Wednesday, March 9, 2011

Amylase and a simple enzyme experiment

When it comes to digestion, chewing is the obvious starting point.  Less obvious however are all the enzymes contained within our saliva that also aid digestion.  Enzymes simply put are chemicals that aid the breakdown of substances, or cause a certain chemical reaction to take place.  In the case of saliva, a particular enzyme called Amylase aids the break down or digestion of carbohydrates and starch, turning them into sugars.  Part of the function of chewing is not only to break our food into smaller pieces but also to mix food thoroughly with amylase so our food is digested more efficiently.  We may have consciously experienced the effects of amylase when eating starchy or carbohydrate rich food and notice that the food becomes slightly sweeter after chewing a while.  This sweet taste is a result of amylase breaking down carbohydrates or starch into sweeter tasting sugars. 

We developed a simple lab experiment demonstrating the effects of amylase that anyone can do with some basic equipment.  This is probably an experiment that others have developed, I just haven't come across it before.  All that is needed is a test tube, chlorine free water, saltine crackers, potassium iodide, and spit.  Tap water can be de-chlorinated by letting it set out for 24 hours and potassium iodide (IKI) and test tubes can be purchased on-line. 

Here are the steps to this experiment:
1. Crush up part of a saltine cracker into a fine powder.  You don't need much, only enough to cover the bottom of a test tube.  (this imitates the effects of chewing)
2. Place the crushed cracker in the bottom of a test tube, you only need enough to cover the bottom.
3. Add an equal amount of de-chlorinated water to the test tube and mix thoroughly.
4. Add one or two drops of potassium iodide (IKI) to the water-cracker mix and mix again thoroughly.  At this point much of the cracker should turn a brown color.  This is a result of the IKI staining starches in the cracker brown.
5. Double (or slightly more) the total volume in the test tube with saliva.  Yes, just let some spit accumulate in your mouth and then spit into the test tube.
6.  Mix and wait to see what happens.

Cracker ground up into fine powder.  A small amount like this works best.  Too much cracker makes the experiment work a lot slower.
Cracker with de-chlorinated water added. 
Cracker and water with an added drop of potassium iodide (IKI).  Notice the darker appearance which is the result of IKI staining starch brown.
Saliva added to the above mixture and let sit for about five minutes.  The amylase in the saliva breaks down the starch into sugar.  When the starch disappears the IKI no longer stays brown but instead clears up.  The lighter color indicates the starch has been digested by amylase in the saliva.  By waiting even longer the solution would clear up even more as more starch is digested into sugar.
In the above experiment, as amylase within the saliva breaks down starch into sugar the brown color disappears.  This experiment can be modified to see if heated or cooled saliva will still make the starch disappear.  Chemicals such as vinegar or baking soda could be added, or other foods tested out.

19 comments:

  1. What are the controls in this experiment

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  2. Good question. The control would depend on what you are testing. The basic experiment above would be the control for testing pH (by adding baking soda or vinegar) or temperature (by heating or cooling) effects on amylase. If you are testing is if amylase actually breaks down a cracker your control would be simply adding water and no saliva to another test tube as a control. Hope this makes sense, if you have more questions let me know. Sorry it took so long to answer, I've been traveling.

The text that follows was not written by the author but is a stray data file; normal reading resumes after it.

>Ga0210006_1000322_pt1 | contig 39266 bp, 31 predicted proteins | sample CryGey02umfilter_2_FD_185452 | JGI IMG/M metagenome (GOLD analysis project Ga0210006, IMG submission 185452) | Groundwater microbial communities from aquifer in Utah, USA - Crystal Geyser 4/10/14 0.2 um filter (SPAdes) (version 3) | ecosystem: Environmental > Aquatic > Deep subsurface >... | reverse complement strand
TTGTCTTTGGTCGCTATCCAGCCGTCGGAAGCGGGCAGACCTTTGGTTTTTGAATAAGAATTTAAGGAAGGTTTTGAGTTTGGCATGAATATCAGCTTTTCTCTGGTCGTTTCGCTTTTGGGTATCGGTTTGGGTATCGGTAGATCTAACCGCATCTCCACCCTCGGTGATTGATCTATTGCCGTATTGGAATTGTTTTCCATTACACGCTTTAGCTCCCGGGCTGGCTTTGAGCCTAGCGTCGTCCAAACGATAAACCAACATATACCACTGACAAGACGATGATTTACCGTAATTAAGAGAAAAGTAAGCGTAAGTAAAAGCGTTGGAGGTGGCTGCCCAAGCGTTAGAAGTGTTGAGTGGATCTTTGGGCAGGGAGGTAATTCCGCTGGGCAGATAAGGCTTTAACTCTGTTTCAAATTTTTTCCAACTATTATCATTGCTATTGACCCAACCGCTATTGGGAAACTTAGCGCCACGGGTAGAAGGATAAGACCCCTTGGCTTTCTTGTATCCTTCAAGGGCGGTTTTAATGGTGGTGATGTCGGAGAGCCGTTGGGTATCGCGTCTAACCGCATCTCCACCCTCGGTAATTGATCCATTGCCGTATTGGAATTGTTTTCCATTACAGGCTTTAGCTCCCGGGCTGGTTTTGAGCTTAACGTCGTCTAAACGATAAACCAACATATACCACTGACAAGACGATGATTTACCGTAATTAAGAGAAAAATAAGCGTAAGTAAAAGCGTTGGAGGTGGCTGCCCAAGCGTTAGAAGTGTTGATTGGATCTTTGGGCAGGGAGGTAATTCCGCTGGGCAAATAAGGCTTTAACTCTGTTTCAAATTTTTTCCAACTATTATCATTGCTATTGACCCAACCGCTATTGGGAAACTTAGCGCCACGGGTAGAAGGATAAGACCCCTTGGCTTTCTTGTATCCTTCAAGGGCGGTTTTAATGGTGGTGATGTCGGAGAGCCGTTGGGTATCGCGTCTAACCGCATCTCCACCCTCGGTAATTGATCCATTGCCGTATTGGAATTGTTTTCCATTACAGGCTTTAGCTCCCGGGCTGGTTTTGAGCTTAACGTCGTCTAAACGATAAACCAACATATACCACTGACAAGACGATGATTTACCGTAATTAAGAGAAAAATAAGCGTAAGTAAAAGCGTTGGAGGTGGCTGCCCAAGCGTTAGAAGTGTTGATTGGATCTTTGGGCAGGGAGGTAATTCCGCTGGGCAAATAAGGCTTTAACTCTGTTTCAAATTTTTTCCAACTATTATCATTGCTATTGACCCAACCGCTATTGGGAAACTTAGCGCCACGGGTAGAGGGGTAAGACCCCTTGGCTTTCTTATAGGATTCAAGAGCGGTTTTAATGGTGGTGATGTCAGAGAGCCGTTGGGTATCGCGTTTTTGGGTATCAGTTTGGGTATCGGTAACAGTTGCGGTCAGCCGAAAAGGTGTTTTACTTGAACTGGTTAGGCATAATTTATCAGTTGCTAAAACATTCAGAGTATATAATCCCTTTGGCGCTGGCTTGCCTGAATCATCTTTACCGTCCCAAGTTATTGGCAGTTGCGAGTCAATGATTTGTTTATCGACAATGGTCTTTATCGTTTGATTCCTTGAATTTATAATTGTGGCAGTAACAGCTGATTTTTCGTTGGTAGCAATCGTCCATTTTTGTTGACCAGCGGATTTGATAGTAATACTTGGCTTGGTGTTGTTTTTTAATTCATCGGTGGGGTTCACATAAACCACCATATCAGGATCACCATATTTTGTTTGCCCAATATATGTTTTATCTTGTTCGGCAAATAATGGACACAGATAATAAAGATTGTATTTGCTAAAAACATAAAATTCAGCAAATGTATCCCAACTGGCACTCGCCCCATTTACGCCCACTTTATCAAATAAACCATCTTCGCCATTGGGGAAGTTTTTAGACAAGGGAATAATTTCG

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  3. Exact amount of crackers is not extremely important. Do at most 1 part crackers to 1 equal part saliva. More saliva though will help the experiment work quicker.

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  4. What is your Hypothesis and problem question?

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  5. Both hypothesis and problem depend on what exactly you are testing. If you are testing temperatures effects on amylase than your question is, how does temperature affect the function of amylase? And as some have said, a hypothesis is an "educated guess", so only you can come up with your own "educated guess".

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  6. What is the molarity of the Potassium Iodide?

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  7. What is the concentration of the IKI?

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    1. Concentration is about 5%. For some unknown reason though freshness of the IKI can make a big difference changing the required concentration. So you may have to play around with it to determine what concentration gives you the best results. As long as your IKI is a light brownish color though it should work.

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  8. what could be the limitations in this experiment please?

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    1. Limitations would either be substrate or enzyme.

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  11. wich temperature amilayse work better?

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  13. What is your Hypothesis

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  14. what is the substrate and product of the project?

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  15. In ths lab, what actually denatured the carbohydrate in the cracker?

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